"Obviously that makes the searching for the truth process that much more difficult," Gende said.

Three more deaths occurred in the jail over the next six months. Shade Swayzer gave birth in her cell to a baby that died. Kristina Fiebrink died from complications of heroin withdrawal without receiving any treatment. And Michael Madden fell and struck his head during a medical episode, then died. All three of those deaths resulted in federal lawsuits that remain open.

"Highly unusual. I don't think you can identify another string of so many deaths in such close proximity anywhere in the country," Gende said.

In all, seven in-custody deaths occurred over a two-year period before Evans was criminally charged for lying to investigators in the Terrill Thomas case.

In a deposition taken months after his departure, Clarke pointed out that some inmate deaths are "due to natural causes." He admitted that communication among staff members was not always optimal, conceding, "We're not a perfect organization."

But by the time Evans was charged, Clarke had already stepped down as Sheriff. His successor, Sheriff Richard Schmidt, recommended Evans be fired. Instead, she resigned.

Soon after, the finger pointing began.

Former Sheriffs Richard Schmidt and David Clarke sparred on local talk radio show in the spring of 2018, pointing fingers at one another for failing to remove Evans from her jail commander position sooner.

"He put Nancy Evans in that position," Clarke said of Schmidt during an appearance on the Dan O'Donnell talk radio show in the spring of 2018 on WISN 1130-AM. "In other words, he made that recommendation to me and I said sounds good to me."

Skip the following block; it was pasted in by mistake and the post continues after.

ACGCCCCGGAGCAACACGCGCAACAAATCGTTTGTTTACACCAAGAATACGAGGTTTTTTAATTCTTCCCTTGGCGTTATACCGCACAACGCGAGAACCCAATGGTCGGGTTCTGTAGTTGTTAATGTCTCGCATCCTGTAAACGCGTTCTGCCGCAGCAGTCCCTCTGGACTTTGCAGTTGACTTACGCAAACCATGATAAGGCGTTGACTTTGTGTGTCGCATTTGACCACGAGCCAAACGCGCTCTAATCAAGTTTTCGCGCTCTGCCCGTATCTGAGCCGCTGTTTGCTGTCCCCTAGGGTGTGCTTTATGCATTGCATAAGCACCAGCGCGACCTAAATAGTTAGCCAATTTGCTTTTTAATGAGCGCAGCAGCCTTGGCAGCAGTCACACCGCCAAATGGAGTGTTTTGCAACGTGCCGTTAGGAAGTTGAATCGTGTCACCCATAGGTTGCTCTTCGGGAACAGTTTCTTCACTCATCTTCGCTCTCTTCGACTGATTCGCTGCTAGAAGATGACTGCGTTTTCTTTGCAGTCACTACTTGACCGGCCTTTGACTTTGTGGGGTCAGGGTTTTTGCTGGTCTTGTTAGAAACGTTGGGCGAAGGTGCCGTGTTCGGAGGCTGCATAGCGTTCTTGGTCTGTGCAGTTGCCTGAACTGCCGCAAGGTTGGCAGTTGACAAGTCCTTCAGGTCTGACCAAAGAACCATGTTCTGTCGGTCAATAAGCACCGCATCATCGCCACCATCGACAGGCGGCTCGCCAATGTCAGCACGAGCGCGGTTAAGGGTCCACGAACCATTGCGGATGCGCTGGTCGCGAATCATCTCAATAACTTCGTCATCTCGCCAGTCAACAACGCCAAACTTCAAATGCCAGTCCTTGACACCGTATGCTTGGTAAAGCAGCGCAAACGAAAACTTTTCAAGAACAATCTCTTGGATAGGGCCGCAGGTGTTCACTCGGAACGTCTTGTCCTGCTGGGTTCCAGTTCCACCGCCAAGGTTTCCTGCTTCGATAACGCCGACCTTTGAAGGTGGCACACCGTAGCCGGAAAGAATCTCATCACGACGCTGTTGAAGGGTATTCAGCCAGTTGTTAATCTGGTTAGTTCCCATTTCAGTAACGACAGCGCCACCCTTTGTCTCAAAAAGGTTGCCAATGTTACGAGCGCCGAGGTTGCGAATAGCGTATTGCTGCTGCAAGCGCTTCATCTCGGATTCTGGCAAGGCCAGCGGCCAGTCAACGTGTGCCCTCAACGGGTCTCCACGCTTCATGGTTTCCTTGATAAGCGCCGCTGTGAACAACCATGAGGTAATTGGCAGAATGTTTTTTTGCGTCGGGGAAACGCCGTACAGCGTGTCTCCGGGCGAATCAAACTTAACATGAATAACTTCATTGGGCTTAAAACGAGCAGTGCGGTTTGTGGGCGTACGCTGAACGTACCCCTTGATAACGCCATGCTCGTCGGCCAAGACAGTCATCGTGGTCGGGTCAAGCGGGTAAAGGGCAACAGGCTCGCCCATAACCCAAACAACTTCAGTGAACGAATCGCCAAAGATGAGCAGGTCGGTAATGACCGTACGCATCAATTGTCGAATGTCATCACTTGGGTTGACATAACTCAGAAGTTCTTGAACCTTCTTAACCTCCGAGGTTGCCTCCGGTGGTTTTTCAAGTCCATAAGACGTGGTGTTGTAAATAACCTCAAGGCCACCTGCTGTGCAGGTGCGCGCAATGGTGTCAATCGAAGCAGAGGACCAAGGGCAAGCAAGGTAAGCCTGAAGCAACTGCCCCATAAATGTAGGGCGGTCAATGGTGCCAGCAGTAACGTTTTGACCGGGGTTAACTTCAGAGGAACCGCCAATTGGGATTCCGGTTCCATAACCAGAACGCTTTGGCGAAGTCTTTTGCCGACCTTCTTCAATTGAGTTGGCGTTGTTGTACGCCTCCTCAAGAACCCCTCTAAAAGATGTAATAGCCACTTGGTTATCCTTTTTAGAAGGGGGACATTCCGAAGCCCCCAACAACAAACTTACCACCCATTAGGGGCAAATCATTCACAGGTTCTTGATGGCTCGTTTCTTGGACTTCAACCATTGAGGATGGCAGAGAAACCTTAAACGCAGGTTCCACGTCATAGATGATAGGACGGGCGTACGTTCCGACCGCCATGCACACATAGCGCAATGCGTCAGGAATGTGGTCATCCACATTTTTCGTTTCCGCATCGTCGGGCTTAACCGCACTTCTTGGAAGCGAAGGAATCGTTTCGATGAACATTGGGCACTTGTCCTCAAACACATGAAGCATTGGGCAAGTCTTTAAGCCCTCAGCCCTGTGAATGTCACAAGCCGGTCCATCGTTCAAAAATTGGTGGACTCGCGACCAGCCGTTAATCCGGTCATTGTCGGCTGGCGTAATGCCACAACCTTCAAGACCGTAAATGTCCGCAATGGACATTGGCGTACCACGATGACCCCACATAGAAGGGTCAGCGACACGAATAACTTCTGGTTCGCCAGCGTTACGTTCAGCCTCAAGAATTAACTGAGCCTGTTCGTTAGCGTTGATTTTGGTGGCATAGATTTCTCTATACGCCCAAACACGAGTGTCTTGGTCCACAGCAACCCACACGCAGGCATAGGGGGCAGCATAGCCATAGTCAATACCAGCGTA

Moments later, the former Sheriff's radio appearance became an impromptu, live radio debate.

"Sir, hold on, I'm sorry," the host interrupted. "We have Sheriff Richard Schmidt on the line."

Schmidt called in to say he told the Sheriff to fire Evans sooner.

"I recommended that multiple times, you refused to do it," Schmidt said.

Clarke countered, "You had the authority to do it. And you didn't do it!"

Gende said the finger-pointing was little surprise.

"Once people started dying, everybody looked to pass the buck."

But it's what Evans did in the midst of her criminal case that riled Gende the most.

In October, Evans' lawyer told the judge there was 'reason to believe' she was not competent to stand trial.

Even though she had answered questions in a 3-hour deposition just two weeks earlier, without raising any concerns about her mental fitness.

"If she wasn't competent to  proceed with her criminal case, how was she competent to be running a jail? And after one death, after two deaths, after three deaths, after four deaths," Gende said.

In the end, a doctor determined Evans was indeed competent to proceed and she pleaded guilty to felony misconduct in public office.

Earlier this month, the FOX6 Investigators stopped by her house. She was home, but did not answer the door.

"I think it's the start of a new beginning," Gende said.

Soon, she will have to answer for her crime.

"We can only hope going forward that these tragedies won't occur."

After we stopped by Evans' home, her attorney, Robert Webb, called the FOX6 Investigators. He said it would not be appropriate for Evans to comment for this story, because her case is still open. Evans is scheduled to be sentenced for the felony conviction on March 22nd.